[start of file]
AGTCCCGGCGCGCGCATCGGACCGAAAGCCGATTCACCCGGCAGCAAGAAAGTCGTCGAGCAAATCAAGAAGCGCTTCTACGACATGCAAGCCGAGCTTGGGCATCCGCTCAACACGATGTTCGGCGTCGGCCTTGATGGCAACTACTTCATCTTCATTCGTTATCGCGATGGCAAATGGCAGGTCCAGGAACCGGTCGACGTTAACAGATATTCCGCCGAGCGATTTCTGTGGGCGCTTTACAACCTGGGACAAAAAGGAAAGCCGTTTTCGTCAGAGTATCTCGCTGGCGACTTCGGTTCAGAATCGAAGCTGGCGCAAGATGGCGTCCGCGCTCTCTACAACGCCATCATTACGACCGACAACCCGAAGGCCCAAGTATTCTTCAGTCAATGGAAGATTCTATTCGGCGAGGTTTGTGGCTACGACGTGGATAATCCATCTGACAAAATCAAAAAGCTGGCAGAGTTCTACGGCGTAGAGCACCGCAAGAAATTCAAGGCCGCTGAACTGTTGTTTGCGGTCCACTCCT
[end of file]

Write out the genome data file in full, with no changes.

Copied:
AGTCCCGGCGCGCGCATCGGACCGAAAGCCGATTCACCCGGCAGCAAGAAAGTCGTCGAGCAAATCAAGAAGCGCTTCTACGACATGCAAGCCGAGCTTGGGCATCCGCTCAACACGATGTTCGGCGTCGGCCTTGATGGCAACTACTTCATCTTCATTCGTTATCGCGATGGCAAATGGCAGGTCCAGGAACCGGTCGACGTTAACAGATATTCCGCCGAGCGATTTCTGTGGGCGCTTTACAACCTGGGACAAAAAGGAAAGCCGTTTTCGTCAGAGTATCTCGCTGGCGACTTCGGTTCAGAATCGAAGCTGGCGCAAGATGGCGTCCGCGCTCTCTACAACGCCATCATTACGACCGACAACCCGAAGGCCCAAGTATTCTTCAGTCAATGGAAGATTCTATTCGGCGAGGTTTGTGGCTACGACGTGGATAATCCATCTGACAAAATCAAAAAGCTGGCAGAGTTCTACGGCGTAGAGCACCGCAAGAAATTCAAGGCCGCTGAACTGTTGTTTGCGGTCCACTCCT